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Monthly Archives: August 2012

Mortgage Refinance Applications Saw a Spike In Some States Through July

In some of the states hardest hit by the housing crisis, the number of homeowners who took advantage of mortgage refinance grew exponentially throughout the month of July, according to a monthly survey done by the Mortgage Bankers Association (MBA).

The MBA, which monitors 75 percent of all mortgage activity nationwide, conducts their survey monthly to keep track of trends in the housing market. The report for July showed that the percentage of refinance applications being filed in some states more than doubled the figures from the same period last year.

High Rents and Cheap Home Prices Prompting First Timers to Buy

New figures released by the National Association of Realtors (NAR) have shown that July home sales are up 10 percent compared to the numbers from a year ago. The report shows that, due to a friendly buyers market, first time homeowners are leading the charge.

Much of this can be traced to record low average interest rates on new mortgages combined with relatively low home prices. The NAR report shows that rates currently hover near 3.5 percent for a fixed rate mortgage, which is nearly an entire percentage point lower than last year.

Government Officials Go On Tour To Promote Expanded Refinance Programs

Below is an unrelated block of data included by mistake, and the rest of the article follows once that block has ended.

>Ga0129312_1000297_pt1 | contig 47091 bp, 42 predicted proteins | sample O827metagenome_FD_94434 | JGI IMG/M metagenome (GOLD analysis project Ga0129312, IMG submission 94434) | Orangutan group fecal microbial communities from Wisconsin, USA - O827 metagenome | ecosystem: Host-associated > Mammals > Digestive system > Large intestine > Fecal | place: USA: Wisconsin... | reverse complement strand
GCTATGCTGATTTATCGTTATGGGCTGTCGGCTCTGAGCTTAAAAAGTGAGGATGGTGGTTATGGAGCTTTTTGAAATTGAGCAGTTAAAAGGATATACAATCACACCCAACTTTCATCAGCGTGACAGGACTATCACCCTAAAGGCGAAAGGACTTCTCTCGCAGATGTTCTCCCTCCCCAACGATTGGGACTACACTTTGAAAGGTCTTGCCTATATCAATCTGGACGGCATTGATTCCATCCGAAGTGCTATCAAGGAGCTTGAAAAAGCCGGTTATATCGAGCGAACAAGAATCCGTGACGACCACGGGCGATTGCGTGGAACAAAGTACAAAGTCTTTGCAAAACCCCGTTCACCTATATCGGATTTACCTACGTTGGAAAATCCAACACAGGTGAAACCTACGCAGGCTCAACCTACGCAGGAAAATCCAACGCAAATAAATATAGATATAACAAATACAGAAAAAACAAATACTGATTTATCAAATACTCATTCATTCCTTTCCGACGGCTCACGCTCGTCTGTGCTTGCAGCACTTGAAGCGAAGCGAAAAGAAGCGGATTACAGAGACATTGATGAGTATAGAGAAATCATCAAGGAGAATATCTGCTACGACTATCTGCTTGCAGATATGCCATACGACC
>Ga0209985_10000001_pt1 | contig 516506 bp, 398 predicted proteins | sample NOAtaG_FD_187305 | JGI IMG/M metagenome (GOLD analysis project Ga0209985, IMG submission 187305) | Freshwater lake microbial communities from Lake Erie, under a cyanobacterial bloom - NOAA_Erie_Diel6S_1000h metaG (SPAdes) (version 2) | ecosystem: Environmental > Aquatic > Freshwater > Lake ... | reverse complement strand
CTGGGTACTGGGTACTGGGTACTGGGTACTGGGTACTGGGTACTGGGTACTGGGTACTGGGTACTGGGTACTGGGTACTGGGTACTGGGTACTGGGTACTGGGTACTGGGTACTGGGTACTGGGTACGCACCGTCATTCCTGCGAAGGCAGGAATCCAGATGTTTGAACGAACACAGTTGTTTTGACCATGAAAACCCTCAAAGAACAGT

President Barack Obama is taking his plan to help underwater borrowers on the road this week in an appeal to voters and members of Congress.

The president enlisted Secretary of Housing and Urban Development (HUD) Shaun Donovan to meet with officials and homeowners across the country to raise the awareness of a bill that, if passed, could potentially help millions of underwater borrowers.

Mortgage Markets Back Up Because of Favorable Borrowing Conditions

Members of the armed forces seeking to take advantage of the federal governments VA loan program have flooded banks of late. This has made it hard for many lenders to keep up with the demand for the popular mortgage package, as lending conditions have become increasingly favorable for eligible borrowers.

Between 2008 and 2010, many healthy U.S. banks were forced to take on mortgages originally owned by one of the 250 institutions that were unable to survive the collapse of the housing market. Because of this, it became difficult for many lenders to handle the glut of applications in a timely manner.

Since 2011, The Number of Delinquent or Foreclosed Upon Loans Have Dropped

The second quarter of 2012 showed a modest but expected increase in the delinquency rate for mortgages on one-to-four bedroom residences nationwide compared to the previous quarter. The increase brought the percent of all borrowers currently delinquent on their loans to 7.58 percent, an uptick of 18 basis points from the beginning of the year.

However, this marks a decrease of 86 basis points from the same period in 2011, according to the National Delinquency Survey from the Mortgage Bankers Association (MBA). In the report, the MBA acknowledges that delinquency rates typically see a slight increase yearly in the second quarter, as borrowers have trouble tightening their budgets before the summer months.